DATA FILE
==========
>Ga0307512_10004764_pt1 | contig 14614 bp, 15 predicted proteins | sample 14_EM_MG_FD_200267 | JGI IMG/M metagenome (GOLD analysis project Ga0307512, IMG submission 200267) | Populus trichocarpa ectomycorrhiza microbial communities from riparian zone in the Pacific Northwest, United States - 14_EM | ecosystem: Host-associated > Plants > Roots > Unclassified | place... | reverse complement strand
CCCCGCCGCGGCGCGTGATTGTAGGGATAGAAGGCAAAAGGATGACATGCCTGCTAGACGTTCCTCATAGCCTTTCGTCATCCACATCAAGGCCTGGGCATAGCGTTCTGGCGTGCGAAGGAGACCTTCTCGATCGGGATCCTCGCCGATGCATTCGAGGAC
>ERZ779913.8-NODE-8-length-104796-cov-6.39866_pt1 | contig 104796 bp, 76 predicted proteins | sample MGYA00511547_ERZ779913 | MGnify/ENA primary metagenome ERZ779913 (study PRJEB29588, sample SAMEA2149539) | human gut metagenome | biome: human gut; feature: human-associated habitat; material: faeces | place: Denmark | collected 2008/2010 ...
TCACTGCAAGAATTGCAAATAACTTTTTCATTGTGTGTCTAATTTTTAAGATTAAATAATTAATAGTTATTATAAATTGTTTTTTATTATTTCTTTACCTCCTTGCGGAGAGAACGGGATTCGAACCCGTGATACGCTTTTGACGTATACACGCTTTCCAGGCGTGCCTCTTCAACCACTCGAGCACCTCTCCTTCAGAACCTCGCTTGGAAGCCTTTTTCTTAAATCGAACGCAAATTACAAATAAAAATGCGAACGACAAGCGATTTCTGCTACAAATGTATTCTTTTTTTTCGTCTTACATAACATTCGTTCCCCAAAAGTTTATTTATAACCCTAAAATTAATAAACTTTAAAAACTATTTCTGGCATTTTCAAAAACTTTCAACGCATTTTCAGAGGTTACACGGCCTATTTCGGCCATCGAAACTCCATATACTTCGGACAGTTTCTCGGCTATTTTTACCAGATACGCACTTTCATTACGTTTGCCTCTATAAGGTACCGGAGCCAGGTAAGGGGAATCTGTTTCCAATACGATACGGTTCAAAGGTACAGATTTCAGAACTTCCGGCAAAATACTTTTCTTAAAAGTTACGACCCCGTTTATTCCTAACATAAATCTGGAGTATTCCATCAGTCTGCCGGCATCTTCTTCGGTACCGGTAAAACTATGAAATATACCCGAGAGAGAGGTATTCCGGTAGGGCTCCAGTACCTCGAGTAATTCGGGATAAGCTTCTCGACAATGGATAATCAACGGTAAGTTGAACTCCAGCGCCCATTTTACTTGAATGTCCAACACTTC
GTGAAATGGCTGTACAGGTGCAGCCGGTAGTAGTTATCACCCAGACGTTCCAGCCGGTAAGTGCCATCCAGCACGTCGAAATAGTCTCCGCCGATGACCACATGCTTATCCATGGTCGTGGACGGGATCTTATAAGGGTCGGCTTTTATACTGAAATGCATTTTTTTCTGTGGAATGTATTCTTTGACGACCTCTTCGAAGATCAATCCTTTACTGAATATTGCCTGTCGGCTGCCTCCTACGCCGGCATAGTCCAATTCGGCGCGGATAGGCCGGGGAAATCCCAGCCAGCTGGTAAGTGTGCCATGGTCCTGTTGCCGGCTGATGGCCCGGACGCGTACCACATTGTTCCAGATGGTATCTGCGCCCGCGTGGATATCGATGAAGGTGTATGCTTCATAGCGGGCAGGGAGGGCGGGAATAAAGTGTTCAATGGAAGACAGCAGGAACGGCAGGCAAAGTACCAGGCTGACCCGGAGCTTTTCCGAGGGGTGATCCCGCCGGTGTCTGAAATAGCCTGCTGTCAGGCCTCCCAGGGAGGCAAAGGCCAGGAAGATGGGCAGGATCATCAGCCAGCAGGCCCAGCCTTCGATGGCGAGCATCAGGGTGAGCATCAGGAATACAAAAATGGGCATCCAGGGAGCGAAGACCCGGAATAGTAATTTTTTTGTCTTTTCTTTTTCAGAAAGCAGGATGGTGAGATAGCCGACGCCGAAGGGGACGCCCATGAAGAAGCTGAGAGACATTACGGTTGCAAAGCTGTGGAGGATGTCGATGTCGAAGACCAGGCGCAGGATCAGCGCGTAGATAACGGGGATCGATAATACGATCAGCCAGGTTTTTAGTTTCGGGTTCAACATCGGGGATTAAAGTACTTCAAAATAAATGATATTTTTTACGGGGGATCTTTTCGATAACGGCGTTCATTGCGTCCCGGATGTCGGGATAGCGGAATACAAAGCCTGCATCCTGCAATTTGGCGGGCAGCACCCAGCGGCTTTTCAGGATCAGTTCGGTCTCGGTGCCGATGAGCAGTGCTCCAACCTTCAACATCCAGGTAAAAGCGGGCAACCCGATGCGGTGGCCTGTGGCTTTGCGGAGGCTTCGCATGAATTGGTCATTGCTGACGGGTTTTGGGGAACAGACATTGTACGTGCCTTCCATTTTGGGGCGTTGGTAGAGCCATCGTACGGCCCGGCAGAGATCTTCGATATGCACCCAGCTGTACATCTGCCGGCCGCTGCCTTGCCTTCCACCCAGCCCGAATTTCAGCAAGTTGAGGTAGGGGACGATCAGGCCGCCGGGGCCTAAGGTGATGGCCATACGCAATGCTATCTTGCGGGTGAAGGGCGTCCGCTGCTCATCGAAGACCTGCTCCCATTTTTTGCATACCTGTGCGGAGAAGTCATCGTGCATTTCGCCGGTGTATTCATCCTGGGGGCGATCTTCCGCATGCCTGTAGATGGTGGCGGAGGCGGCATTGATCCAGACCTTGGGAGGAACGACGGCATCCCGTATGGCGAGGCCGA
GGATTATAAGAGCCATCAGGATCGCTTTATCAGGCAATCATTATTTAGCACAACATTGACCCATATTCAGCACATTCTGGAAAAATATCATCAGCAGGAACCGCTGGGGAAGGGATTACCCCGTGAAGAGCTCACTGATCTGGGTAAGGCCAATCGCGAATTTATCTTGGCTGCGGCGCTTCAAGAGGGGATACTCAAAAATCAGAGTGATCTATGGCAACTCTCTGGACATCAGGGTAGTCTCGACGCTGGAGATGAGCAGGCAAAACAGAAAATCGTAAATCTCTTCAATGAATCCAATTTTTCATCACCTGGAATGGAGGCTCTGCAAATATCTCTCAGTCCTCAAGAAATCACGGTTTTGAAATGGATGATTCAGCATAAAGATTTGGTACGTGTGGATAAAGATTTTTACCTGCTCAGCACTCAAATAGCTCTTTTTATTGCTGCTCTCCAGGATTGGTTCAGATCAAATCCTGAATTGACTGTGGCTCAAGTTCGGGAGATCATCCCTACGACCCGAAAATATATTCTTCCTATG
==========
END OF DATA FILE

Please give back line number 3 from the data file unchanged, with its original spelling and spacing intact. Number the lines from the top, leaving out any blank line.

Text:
>ERZ779913.8-NODE-8-length-104796-cov-6.39866_pt1 | contig 104796 bp, 76 predicted proteins | sample MGYA00511547_ERZ779913 | MGnify/ENA primary metagenome ERZ779913 (study PRJEB29588, sample SAMEA2149539) | human gut metagenome | biome: human gut; feature: human-associated habitat; material: faeces | place: Denmark | collected 2008/2010 ...